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Published on November 23rd, 2017 | by voxx

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Animal Crossing Pocket Camp

Animal Crossing Pocket Camp is finally with us, the franchise’s first venture onto Android and iOS, and in short, it’s worth having. The game is pretty limited and straightforward, and it can get pretty repetitive after a while, but somehow you don’t mind going back and collecting shells time and time again; it’s like the kind of addiction only Animal Crossing can create. Character customisation is back, animals are back, fishing is back, mining is back, Timmy and Tommy and the Able Sisters are back…

The idea behind Pocket Camp is that you design and run your own campsite and are tasked with getting as many villagers as possible to come by and visit. The customisation options are surprisingly vast, allowing you to gradually unlock more and more styles for buildable furniture that you can arrange anywhere on your site. You also have a mobile camper van, which too is customisable, both inside and out. As your level grows, more camp areas and possible furnishings/amenities become available for you to add to your campground.

In order to get villagers on board you must locate them at various sites and complete requests for them. These are generally straightforward and simply require you to collect a certain quantity of a particular bug, fish or fruit. As you talk to them more and complete more requests, their friendship level will go up. When you’ve raised them to a particular level and ensured your camp includes specific pieces of furniture, the animal will come to visit. Better still, once they have agreed to come you can ditch all of their required furnishings if they’re not to your taste without affecting anything. Sometimes, selling off furniture you don’t like can offer a cash boost towards crafting new items.

Like most mobile games, Animal Crossing Pocket Camp is free to play and includes micro-transactions to enhance gameplay. However, if you have a bit of patience, you shouldn’t need to invest very much money. At first, items take mere minutes to craft, and a few hours tops, so it really isn’t necessary to spend your precious ‘leaf tickets’ on speeding up progress. You consistently receive more tickets for completing various goals and leveling up throughout the game too, meaning that if you’ve found you have spent some carelessly, you’ll likely earn them back soon enough.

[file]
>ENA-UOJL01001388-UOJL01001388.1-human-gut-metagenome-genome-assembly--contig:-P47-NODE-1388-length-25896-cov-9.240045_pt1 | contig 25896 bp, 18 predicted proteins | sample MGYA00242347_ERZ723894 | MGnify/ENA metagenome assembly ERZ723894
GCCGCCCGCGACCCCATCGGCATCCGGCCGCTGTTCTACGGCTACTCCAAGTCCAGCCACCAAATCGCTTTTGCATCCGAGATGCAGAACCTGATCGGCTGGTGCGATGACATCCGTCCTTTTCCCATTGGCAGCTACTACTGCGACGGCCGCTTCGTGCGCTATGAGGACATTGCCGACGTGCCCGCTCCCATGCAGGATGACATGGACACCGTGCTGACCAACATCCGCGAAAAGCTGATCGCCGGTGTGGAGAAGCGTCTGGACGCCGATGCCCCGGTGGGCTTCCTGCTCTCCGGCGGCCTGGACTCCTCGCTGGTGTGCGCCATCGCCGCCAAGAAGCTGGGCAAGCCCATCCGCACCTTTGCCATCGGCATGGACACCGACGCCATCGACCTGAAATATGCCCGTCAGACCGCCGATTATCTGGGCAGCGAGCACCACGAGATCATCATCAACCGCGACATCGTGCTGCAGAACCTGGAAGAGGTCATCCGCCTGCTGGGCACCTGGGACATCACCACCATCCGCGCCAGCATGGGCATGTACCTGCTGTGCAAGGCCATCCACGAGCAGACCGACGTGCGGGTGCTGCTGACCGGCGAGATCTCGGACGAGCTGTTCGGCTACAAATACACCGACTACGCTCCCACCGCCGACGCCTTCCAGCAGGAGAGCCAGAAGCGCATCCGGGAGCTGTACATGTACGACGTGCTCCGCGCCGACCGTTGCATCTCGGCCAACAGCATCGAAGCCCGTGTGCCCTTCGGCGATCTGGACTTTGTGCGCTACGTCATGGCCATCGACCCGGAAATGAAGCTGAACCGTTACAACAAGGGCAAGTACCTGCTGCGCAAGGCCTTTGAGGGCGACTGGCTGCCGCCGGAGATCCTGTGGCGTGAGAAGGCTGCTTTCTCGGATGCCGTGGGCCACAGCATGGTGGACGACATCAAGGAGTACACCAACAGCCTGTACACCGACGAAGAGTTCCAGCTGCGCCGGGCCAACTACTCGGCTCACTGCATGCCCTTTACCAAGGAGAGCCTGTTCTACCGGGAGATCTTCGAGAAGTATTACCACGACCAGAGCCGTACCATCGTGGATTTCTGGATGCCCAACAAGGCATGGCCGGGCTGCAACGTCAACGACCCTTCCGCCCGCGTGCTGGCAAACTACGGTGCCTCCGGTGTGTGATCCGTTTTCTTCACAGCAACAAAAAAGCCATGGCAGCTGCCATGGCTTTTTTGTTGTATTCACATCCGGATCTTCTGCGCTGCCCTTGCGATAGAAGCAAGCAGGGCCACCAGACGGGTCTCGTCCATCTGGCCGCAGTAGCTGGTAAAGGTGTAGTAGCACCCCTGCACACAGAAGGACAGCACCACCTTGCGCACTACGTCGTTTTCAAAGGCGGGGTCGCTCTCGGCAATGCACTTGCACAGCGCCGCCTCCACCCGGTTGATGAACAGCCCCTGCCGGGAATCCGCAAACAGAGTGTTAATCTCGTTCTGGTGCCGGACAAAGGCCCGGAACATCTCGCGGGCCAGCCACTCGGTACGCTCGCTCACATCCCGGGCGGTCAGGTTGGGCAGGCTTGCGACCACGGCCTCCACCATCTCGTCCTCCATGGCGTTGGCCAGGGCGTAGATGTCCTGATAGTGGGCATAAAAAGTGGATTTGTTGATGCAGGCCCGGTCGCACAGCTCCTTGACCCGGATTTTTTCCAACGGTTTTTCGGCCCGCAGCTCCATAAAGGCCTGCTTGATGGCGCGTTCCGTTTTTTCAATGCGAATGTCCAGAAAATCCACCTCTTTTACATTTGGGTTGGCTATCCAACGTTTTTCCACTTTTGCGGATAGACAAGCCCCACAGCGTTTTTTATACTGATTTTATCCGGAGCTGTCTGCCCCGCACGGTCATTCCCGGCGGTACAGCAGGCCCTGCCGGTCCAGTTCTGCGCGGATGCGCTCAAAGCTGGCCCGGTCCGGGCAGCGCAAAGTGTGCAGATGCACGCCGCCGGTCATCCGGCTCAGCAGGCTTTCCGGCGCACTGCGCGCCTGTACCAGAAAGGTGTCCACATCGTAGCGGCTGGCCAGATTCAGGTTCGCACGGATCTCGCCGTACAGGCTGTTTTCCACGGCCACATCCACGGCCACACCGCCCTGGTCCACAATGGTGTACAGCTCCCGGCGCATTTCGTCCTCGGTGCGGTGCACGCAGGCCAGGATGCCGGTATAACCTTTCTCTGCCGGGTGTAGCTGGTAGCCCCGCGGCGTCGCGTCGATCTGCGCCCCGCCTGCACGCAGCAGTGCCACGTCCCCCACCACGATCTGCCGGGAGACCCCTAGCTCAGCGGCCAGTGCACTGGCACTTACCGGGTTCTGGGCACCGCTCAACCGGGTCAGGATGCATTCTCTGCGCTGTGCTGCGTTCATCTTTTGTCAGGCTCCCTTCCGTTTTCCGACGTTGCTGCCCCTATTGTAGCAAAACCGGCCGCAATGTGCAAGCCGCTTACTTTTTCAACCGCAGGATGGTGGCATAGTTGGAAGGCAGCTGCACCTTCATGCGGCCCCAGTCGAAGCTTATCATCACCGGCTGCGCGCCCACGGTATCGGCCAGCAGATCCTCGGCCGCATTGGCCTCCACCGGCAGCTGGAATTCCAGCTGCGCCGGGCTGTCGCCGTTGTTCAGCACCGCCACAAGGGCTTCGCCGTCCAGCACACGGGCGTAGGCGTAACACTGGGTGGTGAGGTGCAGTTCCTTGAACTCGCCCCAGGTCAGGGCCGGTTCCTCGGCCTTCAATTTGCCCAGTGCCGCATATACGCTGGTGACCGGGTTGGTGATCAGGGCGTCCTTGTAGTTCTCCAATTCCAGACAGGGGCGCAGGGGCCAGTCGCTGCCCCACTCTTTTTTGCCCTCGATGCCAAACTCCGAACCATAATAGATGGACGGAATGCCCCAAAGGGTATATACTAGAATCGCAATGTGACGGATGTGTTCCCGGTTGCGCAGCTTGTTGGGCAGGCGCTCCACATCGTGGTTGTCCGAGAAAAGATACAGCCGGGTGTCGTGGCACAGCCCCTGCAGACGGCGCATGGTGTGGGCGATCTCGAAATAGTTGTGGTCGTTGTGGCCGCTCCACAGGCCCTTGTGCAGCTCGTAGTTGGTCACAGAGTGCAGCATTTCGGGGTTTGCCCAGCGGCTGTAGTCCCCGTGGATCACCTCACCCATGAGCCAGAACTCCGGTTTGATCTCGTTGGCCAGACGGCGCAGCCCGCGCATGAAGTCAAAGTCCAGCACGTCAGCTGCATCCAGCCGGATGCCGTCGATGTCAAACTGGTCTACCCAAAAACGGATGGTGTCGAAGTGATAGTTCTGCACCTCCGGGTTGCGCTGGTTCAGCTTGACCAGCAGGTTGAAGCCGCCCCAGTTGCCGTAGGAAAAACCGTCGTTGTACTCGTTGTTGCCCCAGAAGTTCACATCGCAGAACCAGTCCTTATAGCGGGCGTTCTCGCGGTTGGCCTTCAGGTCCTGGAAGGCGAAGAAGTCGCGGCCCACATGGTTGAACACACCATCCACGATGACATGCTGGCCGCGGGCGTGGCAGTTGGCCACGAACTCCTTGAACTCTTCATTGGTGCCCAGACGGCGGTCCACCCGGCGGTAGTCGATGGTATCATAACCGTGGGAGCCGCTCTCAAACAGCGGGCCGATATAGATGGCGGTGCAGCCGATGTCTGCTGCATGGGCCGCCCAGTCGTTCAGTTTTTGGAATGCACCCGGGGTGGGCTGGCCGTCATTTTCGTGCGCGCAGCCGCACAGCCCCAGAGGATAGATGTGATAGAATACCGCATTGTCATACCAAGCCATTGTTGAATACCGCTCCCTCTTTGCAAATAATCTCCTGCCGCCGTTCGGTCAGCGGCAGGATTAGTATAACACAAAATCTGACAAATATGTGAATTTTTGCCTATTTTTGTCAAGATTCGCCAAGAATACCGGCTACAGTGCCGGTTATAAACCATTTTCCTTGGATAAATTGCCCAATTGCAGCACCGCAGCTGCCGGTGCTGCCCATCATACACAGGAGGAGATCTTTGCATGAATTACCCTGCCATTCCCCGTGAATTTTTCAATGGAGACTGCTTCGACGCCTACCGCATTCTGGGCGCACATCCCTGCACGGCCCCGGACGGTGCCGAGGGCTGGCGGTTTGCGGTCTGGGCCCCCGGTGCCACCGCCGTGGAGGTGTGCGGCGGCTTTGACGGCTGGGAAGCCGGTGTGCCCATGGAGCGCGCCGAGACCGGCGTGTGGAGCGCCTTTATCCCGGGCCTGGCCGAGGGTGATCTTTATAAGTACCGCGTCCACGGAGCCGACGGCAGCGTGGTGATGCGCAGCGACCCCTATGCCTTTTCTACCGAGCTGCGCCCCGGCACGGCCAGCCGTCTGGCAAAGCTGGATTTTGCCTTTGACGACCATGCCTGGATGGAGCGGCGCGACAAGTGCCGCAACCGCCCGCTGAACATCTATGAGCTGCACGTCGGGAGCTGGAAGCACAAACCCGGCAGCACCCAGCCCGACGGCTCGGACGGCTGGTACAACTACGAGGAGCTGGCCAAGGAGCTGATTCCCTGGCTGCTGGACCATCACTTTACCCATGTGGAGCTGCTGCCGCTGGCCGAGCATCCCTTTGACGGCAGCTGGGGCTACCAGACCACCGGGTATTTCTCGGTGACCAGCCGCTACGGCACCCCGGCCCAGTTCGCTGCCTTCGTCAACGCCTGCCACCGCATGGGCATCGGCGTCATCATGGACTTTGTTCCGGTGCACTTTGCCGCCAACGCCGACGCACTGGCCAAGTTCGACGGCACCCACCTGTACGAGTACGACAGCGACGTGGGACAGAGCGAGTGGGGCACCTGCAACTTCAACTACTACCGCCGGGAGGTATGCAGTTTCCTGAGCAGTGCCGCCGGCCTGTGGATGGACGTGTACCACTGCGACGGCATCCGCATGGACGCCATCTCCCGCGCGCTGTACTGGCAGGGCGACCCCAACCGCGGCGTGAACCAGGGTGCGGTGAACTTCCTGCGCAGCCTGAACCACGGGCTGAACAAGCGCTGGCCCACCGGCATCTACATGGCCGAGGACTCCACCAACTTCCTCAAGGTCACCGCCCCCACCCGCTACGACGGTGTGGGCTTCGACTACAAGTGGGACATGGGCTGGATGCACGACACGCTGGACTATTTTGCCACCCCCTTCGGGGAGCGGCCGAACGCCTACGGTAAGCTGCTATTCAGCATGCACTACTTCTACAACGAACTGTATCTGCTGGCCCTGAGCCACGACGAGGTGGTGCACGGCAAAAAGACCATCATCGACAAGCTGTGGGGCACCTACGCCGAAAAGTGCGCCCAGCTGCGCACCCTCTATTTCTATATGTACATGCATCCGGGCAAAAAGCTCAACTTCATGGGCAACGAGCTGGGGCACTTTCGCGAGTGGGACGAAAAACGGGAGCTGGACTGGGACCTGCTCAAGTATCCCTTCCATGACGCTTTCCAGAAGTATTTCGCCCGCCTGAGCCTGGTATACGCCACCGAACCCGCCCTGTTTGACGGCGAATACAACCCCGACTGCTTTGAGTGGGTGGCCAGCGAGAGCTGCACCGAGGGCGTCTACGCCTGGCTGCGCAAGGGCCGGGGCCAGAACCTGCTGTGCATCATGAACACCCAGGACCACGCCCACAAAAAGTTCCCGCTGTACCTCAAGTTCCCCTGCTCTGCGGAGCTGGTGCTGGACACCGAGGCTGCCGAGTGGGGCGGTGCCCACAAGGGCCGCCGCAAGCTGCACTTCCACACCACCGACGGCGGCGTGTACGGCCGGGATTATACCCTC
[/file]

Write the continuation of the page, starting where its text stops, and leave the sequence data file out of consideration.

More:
Goals help add a bit of motivation to play. There are three new tasks to complete every day, and another set of goals that you can complete at your own pace. Yes, spending time repeatedly fishing and shaking fruit trees can get a little tedious, and if you ask about it in a few weeks it might be far less entertaining, but it feels good when you can tick another villager or another goal off your list – and after all, Animal Crossing has already required this kind of patience in the past.

The main negative I’ve found is with the connection. You get communication errors left, right and centre, some based on your internet connection and others with a connection to the server. If you don’t have a great internet connection then you can forget it. Still, once you’re connected to a stable network you can soon find yourself whittling away the hours making your camp up to be exactly as you’d like it, and what’s more you can sign into your Nintendo Account to back up your data in case you want to continue playing on another device.

I feel that while Pocket Camp is small, the fact it’s built for mobile rather than full console and that it’s free to download still makes it a great addition to the family. Basically, if you like a bit of cute, casual gaming, get Animal Crossing Pocket Camp. You might be bored of it a few weeks down the line, but at least in the beginning it will have you hooked, and who knows, Animal Crossing might just become your new favourite franchise…

- By Victoria Hydes


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